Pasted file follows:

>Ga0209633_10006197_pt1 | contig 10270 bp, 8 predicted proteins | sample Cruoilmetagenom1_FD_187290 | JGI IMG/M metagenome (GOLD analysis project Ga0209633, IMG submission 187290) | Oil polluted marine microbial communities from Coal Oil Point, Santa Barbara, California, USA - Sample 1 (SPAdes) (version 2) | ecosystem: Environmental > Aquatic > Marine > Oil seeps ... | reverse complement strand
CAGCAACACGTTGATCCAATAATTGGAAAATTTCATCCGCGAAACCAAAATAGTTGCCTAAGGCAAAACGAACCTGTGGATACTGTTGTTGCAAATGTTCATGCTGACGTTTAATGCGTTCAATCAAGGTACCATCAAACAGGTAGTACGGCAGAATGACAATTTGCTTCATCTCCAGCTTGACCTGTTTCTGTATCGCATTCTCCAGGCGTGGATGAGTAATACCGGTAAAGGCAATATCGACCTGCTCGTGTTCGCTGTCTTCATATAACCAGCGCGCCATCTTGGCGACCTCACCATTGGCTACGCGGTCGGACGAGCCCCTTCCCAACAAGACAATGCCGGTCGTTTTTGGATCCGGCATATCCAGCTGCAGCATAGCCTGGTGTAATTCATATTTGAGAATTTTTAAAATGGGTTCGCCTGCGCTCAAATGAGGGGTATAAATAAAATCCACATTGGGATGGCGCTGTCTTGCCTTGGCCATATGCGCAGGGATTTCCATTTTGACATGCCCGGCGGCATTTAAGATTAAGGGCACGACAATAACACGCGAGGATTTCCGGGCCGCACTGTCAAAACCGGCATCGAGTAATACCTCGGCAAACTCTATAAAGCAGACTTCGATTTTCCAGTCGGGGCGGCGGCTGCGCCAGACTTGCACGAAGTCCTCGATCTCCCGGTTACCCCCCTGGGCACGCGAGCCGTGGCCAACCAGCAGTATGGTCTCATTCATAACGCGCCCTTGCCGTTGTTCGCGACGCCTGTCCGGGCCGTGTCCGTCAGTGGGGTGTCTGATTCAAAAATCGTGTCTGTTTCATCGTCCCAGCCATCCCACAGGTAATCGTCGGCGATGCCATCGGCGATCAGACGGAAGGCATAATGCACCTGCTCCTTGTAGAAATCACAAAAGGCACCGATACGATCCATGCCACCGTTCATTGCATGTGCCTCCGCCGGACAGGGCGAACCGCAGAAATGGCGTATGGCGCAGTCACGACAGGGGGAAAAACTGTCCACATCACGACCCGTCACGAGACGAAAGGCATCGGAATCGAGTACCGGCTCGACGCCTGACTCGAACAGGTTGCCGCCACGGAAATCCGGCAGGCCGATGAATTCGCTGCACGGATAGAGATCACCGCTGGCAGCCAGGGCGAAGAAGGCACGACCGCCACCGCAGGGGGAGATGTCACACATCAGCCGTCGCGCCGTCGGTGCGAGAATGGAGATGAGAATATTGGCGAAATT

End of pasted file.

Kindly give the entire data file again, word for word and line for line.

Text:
>Ga0209633_10006197_pt1 | contig 10270 bp, 8 predicted proteins | sample Cruoilmetagenom1_FD_187290 | JGI IMG/M metagenome (GOLD analysis project Ga0209633, IMG submission 187290) | Oil polluted marine microbial communities from Coal Oil Point, Santa Barbara, California, USA - Sample 1 (SPAdes) (version 2) | ecosystem: Environmental > Aquatic > Marine > Oil seeps ... | reverse complement strand
CAGCAACACGTTGATCCAATAATTGGAAAATTTCATCCGCGAAACCAAAATAGTTGCCTAAGGCAAAACGAACCTGTGGATACTGTTGTTGCAAATGTTCATGCTGACGTTTAATGCGTTCAATCAAGGTACCATCAAACAGGTAGTACGGCAGAATGACAATTTGCTTCATCTCCAGCTTGACCTGTTTCTGTATCGCATTCTCCAGGCGTGGATGAGTAATACCGGTAAAGGCAATATCGACCTGCTCGTGTTCGCTGTCTTCATATAACCAGCGCGCCATCTTGGCGACCTCACCATTGGCTACGCGGTCGGACGAGCCCCTTCCCAACAAGACAATGCCGGTCGTTTTTGGATCCGGCATATCCAGCTGCAGCATAGCCTGGTGTAATTCATATTTGAGAATTTTTAAAATGGGTTCGCCTGCGCTCAAATGAGGGGTATAAATAAAATCCACATTGGGATGGCGCTGTCTTGCCTTGGCCATATGCGCAGGGATTTCCATTTTGACATGCCCGGCGGCATTTAAGATTAAGGGCACGACAATAACACGCGAGGATTTCCGGGCCGCACTGTCAAAACCGGCATCGAGTAATACCTCGGCAAACTCTATAAAGCAGACTTCGATTTTCCAGTCGGGGCGGCGGCTGCGCCAGACTTGCACGAAGTCCTCGATCTCCCGGTTACCCCCCTGGGCACGCGAGCCGTGGCCAACCAGCAGTATGGTCTCATTCATAACGCGCCCTTGCCGTTGTTCGCGACGCCTGTCCGGGCCGTGTCCGTCAGTGGGGTGTCTGATTCAAAAATCGTGTCTGTTTCATCGTCCCAGCCATCCCACAGGTAATCGTCGGCGATGCCATCGGCGATCAGACGGAAGGCATAATGCACCTGCTCCTTGTAGAAATCACAAAAGGCACCGATACGATCCATGCCACCGTTCATTGCATGTGCCTCCGCCGGACAGGGCGAACCGCAGAAATGGCGTATGGCGCAGTCACGACAGGGGGAAAAACTGTCCACATCACGACCCGTCACGAGACGAAAGGCATCGGAATCGAGTACCGGCTCGACGCCTGACTCGAACAGGTTGCCGCCACGGAAATCCGGCAGGCCGATGAATTCGCTGCACGGATAGAGATCACCGCTGGCAGCCAGGGCGAAGAAGGCACGACCGCCACCGCAGGGGGAGATGTCACACATCAGCCGTCGCGCCGTCGGTGCGAGAATGGAGATGAGAATATTGGCGAAATT